The narcotics dog was located twenty-five miles west of Laramie at the home of Robert DeBree, an investigator for the Albany County Sheriff's Office. Investigator DeBree, who was in Laramie at the time, received the request for the narcotics dog at about 7:21 a.m. He telephoned his wife at home and instructed her to immediately fetch the dog and meet him between their home and Laramie so as to expedite the dog's arrival. Investigator DeBree and the dog arrived at the traffic stop scene at approximately 7:55 a.m. The patrolman approached the driver and the passenger, who were both standing, and said: " 'I think you have dope in here, that's why the dog. You can tell us where it is, might look a little more cooperative. Do you mind if we go ahead and have the dog walk around the vehicle or in it.' " The driver responded: " 'Go ahead.' "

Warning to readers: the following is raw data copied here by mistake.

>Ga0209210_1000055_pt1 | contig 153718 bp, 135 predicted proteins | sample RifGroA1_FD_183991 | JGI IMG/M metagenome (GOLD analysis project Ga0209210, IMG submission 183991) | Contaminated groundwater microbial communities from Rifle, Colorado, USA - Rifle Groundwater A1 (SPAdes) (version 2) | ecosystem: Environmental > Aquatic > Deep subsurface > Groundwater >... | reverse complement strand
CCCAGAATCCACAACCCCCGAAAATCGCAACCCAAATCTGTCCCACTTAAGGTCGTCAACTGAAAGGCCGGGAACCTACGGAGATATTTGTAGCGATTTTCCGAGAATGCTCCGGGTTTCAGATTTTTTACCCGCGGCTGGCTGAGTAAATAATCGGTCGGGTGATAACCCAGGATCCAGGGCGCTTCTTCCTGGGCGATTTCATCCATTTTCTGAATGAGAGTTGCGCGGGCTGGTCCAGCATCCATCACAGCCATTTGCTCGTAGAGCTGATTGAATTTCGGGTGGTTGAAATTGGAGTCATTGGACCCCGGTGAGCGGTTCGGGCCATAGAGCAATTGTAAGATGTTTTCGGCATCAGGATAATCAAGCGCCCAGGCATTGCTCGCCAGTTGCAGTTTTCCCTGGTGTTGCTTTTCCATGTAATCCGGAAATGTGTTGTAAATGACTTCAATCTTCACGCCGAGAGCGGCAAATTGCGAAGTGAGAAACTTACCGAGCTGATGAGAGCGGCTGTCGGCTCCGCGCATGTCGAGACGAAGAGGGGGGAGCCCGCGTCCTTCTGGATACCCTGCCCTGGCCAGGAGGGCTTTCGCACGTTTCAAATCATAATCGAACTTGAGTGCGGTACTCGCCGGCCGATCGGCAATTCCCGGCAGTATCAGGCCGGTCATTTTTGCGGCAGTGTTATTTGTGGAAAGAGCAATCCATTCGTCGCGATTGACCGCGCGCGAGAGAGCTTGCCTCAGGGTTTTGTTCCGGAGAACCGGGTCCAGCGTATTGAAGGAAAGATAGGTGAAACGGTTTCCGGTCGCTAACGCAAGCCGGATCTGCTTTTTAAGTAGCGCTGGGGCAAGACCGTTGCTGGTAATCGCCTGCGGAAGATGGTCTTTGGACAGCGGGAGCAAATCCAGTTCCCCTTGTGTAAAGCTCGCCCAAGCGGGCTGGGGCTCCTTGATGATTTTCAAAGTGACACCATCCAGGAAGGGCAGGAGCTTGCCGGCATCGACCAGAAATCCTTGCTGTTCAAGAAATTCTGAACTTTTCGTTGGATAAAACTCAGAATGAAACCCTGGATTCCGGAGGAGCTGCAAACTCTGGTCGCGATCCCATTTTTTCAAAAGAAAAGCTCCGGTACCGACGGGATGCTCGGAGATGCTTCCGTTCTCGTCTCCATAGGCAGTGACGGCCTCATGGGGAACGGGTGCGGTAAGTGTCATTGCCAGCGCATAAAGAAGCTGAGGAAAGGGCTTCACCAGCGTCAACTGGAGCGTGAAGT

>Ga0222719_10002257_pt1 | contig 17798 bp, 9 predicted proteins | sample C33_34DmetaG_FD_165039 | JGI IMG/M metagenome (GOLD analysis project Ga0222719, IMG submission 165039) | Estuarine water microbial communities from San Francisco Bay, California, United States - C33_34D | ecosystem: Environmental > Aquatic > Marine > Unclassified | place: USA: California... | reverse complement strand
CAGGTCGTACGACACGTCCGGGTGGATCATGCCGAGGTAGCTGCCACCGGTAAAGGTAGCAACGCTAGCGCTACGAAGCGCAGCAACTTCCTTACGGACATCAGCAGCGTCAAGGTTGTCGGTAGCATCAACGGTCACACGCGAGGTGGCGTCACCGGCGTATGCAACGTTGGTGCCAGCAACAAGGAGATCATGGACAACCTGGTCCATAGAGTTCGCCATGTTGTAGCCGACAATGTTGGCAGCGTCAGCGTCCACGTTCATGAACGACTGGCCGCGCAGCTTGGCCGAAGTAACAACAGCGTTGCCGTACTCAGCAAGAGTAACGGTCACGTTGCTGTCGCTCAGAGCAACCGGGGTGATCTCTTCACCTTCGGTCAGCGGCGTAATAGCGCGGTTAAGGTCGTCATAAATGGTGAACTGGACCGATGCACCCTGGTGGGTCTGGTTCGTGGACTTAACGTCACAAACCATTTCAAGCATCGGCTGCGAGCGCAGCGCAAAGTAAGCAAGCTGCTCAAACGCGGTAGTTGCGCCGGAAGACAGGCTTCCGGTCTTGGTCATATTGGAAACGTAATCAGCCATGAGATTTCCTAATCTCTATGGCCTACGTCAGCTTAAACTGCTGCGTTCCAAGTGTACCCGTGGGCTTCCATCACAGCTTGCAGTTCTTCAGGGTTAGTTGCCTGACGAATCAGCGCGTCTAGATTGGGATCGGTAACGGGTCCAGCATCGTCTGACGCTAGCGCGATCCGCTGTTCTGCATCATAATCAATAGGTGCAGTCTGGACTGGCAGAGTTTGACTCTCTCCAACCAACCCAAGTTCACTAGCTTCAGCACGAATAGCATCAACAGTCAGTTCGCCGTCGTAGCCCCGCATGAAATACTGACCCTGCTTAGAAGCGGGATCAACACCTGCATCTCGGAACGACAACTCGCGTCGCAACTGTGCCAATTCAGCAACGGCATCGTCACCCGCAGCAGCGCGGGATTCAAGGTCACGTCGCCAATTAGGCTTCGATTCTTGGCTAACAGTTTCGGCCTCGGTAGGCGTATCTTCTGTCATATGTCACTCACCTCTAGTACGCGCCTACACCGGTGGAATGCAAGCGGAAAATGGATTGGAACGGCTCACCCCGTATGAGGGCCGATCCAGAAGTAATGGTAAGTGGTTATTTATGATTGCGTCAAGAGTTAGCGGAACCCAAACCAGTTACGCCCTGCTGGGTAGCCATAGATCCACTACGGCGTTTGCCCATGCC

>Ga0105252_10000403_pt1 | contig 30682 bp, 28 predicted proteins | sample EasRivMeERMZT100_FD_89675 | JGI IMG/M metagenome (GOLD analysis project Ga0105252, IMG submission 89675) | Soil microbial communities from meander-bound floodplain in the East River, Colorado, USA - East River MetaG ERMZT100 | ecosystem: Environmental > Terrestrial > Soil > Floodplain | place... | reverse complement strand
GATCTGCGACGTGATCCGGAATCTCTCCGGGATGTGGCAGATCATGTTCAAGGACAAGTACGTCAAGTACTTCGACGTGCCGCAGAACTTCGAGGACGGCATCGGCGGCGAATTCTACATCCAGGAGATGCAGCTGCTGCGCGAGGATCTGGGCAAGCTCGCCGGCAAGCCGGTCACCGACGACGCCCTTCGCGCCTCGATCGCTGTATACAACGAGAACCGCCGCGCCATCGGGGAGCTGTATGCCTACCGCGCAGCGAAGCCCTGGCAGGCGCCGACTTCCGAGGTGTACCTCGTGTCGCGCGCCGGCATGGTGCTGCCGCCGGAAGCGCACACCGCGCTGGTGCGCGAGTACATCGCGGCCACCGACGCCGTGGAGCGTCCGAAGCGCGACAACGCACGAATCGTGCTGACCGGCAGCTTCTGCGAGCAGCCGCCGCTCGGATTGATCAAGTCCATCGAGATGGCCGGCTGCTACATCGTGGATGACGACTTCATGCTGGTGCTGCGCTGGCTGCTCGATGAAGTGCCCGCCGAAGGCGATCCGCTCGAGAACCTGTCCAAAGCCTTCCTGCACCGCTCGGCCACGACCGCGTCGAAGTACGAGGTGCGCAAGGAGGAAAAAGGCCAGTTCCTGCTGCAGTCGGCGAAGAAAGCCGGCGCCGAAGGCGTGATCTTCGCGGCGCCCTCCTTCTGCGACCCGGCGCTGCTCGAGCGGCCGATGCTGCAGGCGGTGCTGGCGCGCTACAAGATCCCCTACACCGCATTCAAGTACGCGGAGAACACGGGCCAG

The investigator led the dog around the pickup a couple of times, and the dog alerted to the left front of the topper. After confirming that the dog had alerted, Patrolman Dyer got into the bed of the pickup, pulled back the liner, and found a rectangular-shaped block wrapped in clear plastic and containing marijuana. The respondents were arrested for narcotics trafficking. Eventually, the pickup was fully searched and approximately 347 pounds of marijuana, $21,600 (including $1,700 taken from the passenger) in one-hundred-dollar bills, and a tool used to take out the rivets in the topper were found.